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We only had a 50' long piece that my husband said he bought two years ago and just now got around to trying. He said it was reasonable but does not recall the price. The product is reusable unless it gets torn up by hail or deer I guess. He asked me to order more for the fall so I've just started looking at prices. Johnny's has Agribon in different weights (sorry I misspelled it in my other post). The lightweight insect barrier is 118" x 250' for $51. It looks like lightweight non-woven interfacing for sewing. It lets in the light and the rain, though the heavier stuff for cold weather does block more light. No doubt others have it too and there are other brands.
I don't think anything can guarantee that you'll never see a bad pest like the SVB again but, for us, we finally have a really nice crop without extraordinary effort. The pests may eventually find them, who knows? But I've already had a better crop by the end of July than I had in any previous entire season. And best of all, no spraying whatsoever. I did have to let out a bumblebee today that must have gone in there when I was pollinating them earlier. I told him there were plenty of other flowers for him to visit other than the squash. ;) We use ground staples, rocks and old broken pots to hold down the fabric. And in places where I needed to join fabric pieces (his test size was not quite wide enough), I used my quilting gun that shoots tiny little plastic ties (I use those instead of safety pins for my quilts).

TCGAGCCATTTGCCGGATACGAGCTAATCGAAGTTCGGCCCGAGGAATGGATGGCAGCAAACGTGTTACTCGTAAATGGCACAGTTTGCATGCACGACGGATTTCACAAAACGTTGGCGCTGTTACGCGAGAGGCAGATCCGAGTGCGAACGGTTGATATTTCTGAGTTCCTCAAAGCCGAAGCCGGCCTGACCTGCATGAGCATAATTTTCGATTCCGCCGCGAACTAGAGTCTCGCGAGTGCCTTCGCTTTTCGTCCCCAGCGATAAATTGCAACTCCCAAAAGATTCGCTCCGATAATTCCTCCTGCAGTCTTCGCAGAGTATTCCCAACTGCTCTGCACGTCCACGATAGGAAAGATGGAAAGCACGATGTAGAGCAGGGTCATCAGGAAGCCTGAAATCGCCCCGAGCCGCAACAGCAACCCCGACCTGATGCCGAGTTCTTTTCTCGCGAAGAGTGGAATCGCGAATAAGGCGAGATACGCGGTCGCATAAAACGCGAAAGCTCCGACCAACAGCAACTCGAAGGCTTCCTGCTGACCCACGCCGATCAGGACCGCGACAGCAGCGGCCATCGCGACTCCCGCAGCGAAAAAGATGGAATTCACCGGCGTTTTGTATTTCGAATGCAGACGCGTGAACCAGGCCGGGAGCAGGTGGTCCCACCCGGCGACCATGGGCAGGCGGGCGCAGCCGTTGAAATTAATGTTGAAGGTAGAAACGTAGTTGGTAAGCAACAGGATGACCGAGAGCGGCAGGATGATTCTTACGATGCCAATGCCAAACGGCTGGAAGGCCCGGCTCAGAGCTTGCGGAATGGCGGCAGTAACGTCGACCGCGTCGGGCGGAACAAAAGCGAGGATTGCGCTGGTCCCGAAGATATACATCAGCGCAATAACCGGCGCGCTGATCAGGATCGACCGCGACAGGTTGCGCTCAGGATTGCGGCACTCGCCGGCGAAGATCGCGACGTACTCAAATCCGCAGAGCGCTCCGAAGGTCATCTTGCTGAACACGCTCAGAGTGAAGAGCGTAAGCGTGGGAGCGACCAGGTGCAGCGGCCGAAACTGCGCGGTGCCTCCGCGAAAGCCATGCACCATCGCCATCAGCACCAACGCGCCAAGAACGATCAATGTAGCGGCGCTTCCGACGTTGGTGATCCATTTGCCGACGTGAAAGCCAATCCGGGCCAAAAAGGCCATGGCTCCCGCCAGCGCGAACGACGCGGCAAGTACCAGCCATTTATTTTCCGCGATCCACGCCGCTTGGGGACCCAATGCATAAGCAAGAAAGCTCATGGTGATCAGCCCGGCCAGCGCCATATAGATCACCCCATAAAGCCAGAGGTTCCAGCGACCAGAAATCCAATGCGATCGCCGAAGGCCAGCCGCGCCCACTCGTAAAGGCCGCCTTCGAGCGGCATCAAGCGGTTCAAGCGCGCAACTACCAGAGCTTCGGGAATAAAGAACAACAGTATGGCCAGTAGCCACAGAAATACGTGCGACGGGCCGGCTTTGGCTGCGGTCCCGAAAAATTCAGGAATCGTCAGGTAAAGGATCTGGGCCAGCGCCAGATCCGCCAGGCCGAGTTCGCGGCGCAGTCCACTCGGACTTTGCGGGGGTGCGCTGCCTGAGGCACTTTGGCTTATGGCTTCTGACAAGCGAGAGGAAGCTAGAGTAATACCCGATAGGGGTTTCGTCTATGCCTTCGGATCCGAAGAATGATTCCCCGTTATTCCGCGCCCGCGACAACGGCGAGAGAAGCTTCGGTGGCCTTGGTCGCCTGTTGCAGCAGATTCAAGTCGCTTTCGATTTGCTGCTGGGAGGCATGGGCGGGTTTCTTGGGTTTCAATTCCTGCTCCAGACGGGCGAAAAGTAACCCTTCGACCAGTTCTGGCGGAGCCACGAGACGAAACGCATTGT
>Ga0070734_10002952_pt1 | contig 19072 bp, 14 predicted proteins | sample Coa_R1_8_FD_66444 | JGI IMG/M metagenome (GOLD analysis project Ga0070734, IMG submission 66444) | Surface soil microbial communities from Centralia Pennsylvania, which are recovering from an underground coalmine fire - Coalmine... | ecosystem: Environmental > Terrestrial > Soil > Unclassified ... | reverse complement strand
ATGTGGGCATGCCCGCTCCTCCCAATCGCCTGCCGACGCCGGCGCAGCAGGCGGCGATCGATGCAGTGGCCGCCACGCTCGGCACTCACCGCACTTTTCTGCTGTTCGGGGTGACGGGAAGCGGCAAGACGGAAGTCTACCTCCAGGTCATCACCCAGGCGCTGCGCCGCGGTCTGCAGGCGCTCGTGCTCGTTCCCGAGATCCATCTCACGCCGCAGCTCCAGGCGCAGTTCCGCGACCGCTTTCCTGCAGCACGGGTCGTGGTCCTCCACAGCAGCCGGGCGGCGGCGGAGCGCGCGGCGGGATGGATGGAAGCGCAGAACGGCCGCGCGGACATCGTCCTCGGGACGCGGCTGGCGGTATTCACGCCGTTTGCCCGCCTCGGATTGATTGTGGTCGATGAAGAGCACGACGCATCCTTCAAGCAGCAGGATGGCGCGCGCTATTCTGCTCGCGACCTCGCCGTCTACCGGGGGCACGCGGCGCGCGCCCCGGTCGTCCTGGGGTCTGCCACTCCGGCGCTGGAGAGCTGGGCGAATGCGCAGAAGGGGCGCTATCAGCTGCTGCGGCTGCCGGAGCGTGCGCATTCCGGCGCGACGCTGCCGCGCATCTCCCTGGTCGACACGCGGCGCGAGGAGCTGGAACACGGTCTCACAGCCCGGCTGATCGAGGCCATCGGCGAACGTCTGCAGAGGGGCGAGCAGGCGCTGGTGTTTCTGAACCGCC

Isabella
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Thank you. It's something for us to consider for next year. SVB are so bad here most of the gardeners we know gave up on summer squash long ago.

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You're very welcome. I can't tell you how pleasantly surprised I was to find something that worked so well. I suspect that these types of row covers are going to be a big help to the home gardener.
Isabella
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So you'd rather pay a lower price to suck down pesticide residues? Just no accounting for some peoples taste.

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In article

Hit the local Farmers Markets. Ours is every Tuesday.
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wrote:

Not everyone has a farmer's market close by. Ours is at least 30 miles away. A 60 mi round trip and we learned that many of the so called "farmers" are nothing but people buying from the big wholesalers and re-selling it at the FMs. It's no telling where the produce originated. Also, there is no way to know what chemicals the original farmers used on the crops.